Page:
S O M E A SPE CT S O F P U L M O N A R Y D E F E N C E " M. S. DUNNILL Histopathology Dept., Level I , John Radclife Hospital, Headington, Oxford OX3 9DU

MOSTagents which are pathogenic to lung are inhaled. It is thus appropriate to examine the type of particle involved and the natural defence mechanisms available to deal with those agents that settle at various levels within the air passages and lung parenchyma. Similar principles apply to particles which result in physical, chemical or immunological damage to lung and to infectious agents. DISTRIBUTION OF INHALED PARTICLES IN LUNG The site of deposition of inhaled particles depends on their physical properties as well as on the depth and frequency of respiration. The subject has been extensively reviewed by Hatch (1961) and Green (1973~). Hatch demonstrated that the depth to which particles penetrate into the respiratory tract and the percentage of particles removed at any particular site vary with aerodynamic particle size and with breathing pattern. The term " aerodynamic particle size " embraces density and shape as well as physical dimensions. Particles larger than 10 pm diameter are retained in upper air passages. This is mainly the result of turbulence brought about by changes in direction of air flow in the nasal cavity and in the bifurcating bronchial tree. The percentage of particles greater than 5 pm diameter retained in the upper airways is very high and then decreases rapidly so that with those between 2 pm and 0-5 pm all but 20-30 per cent. reach the alveoli. Curiously enough particles between 0.5 and 0-25 pm tend to be retained in air passages proximal to terminal bronchioles. The highest probability for deposition in alveoli occurs in the size range 1-2 pm where particles are subject to gravity settlement, and below 0.2 pm, where precipitation by diffusion takes place (Hatch, 1961). Droplet nuclei When a subject sneezes or coughs vigorously, up to a million droplets may be forcibly expelled into the atmosphere. These are approximately 100 pm in diameter but, as evaporation occurs rapidly, residues are left which are known as droplet nuclei; these vary from 0.5-5 pm in diameter and some contain organisms. They remain in the air for several hours before gravitating to the ground. It is these particles which form the main source of pulmonary infection. The majority of particles are between 2 and 3 pm in size. Thus they are ideal for maximum penetration to the respiratory zone of the lung. Dustborne particles of larger size tend to be retained in the upper respiratory tract.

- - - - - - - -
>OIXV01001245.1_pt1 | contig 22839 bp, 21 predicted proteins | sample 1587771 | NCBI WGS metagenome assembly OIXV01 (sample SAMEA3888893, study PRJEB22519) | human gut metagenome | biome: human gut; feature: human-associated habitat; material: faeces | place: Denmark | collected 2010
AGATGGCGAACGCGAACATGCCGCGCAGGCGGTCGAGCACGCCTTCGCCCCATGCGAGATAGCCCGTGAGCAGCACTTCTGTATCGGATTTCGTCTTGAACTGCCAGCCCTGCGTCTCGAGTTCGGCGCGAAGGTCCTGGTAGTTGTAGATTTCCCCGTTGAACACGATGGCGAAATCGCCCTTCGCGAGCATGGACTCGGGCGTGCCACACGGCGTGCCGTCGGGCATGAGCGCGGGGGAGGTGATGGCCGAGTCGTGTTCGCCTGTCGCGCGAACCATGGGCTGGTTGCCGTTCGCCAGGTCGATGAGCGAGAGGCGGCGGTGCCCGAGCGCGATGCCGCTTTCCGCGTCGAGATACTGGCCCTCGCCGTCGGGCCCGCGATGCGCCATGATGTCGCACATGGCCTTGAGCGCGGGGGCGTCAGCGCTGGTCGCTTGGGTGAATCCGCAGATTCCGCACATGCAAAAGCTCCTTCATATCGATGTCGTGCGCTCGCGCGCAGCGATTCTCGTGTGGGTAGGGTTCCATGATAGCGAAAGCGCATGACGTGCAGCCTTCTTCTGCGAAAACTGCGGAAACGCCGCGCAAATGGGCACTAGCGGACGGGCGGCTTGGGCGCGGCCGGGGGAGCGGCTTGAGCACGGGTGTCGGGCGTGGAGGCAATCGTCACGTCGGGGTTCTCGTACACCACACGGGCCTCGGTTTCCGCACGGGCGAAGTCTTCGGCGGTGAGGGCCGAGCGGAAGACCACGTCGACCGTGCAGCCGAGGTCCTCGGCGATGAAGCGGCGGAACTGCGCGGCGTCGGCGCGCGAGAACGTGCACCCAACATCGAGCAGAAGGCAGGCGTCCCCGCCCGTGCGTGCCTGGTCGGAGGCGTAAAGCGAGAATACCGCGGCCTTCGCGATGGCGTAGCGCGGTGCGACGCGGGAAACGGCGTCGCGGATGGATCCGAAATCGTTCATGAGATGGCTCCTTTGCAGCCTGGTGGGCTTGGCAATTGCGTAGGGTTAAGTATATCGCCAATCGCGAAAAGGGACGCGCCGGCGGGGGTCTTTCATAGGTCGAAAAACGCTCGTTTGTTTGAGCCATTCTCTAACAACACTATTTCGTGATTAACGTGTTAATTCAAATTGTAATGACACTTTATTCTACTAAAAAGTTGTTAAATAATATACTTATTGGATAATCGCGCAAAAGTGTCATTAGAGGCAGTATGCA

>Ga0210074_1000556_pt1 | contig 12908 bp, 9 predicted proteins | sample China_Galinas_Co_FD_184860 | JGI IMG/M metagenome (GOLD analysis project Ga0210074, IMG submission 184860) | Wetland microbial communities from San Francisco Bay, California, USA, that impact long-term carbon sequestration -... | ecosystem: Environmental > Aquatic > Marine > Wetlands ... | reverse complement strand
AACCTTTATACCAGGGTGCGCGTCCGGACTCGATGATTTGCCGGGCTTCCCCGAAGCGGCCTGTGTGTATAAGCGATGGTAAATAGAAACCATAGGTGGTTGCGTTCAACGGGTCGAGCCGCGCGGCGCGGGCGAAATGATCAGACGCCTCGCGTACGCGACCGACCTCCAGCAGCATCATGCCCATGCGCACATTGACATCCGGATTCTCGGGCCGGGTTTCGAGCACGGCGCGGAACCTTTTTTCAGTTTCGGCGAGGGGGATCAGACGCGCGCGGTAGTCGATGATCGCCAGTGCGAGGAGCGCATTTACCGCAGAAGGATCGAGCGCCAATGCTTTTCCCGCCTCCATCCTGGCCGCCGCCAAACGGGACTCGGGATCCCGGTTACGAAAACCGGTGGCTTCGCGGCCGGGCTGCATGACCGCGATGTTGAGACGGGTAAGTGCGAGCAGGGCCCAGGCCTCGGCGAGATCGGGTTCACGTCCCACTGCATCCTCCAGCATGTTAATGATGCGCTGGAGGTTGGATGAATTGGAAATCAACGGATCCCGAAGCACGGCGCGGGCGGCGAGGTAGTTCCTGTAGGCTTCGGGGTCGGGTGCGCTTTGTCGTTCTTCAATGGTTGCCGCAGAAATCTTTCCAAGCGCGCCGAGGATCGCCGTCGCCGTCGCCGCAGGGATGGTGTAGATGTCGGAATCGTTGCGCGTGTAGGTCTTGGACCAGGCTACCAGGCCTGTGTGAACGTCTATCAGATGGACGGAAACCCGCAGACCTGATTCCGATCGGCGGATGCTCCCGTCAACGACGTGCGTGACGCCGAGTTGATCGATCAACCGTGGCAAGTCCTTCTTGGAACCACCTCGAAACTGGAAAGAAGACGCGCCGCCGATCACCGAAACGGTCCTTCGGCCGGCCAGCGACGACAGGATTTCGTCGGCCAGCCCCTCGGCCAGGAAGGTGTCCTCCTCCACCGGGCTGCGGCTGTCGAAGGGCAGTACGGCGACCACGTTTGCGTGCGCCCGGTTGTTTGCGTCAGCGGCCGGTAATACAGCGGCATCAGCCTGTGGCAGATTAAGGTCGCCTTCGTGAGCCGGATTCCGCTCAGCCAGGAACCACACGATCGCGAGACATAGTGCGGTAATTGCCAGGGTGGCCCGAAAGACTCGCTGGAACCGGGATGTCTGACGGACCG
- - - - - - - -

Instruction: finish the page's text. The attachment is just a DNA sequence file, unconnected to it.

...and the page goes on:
Commissioned review article. Accepted for publication 15 March 1979 128 (1979)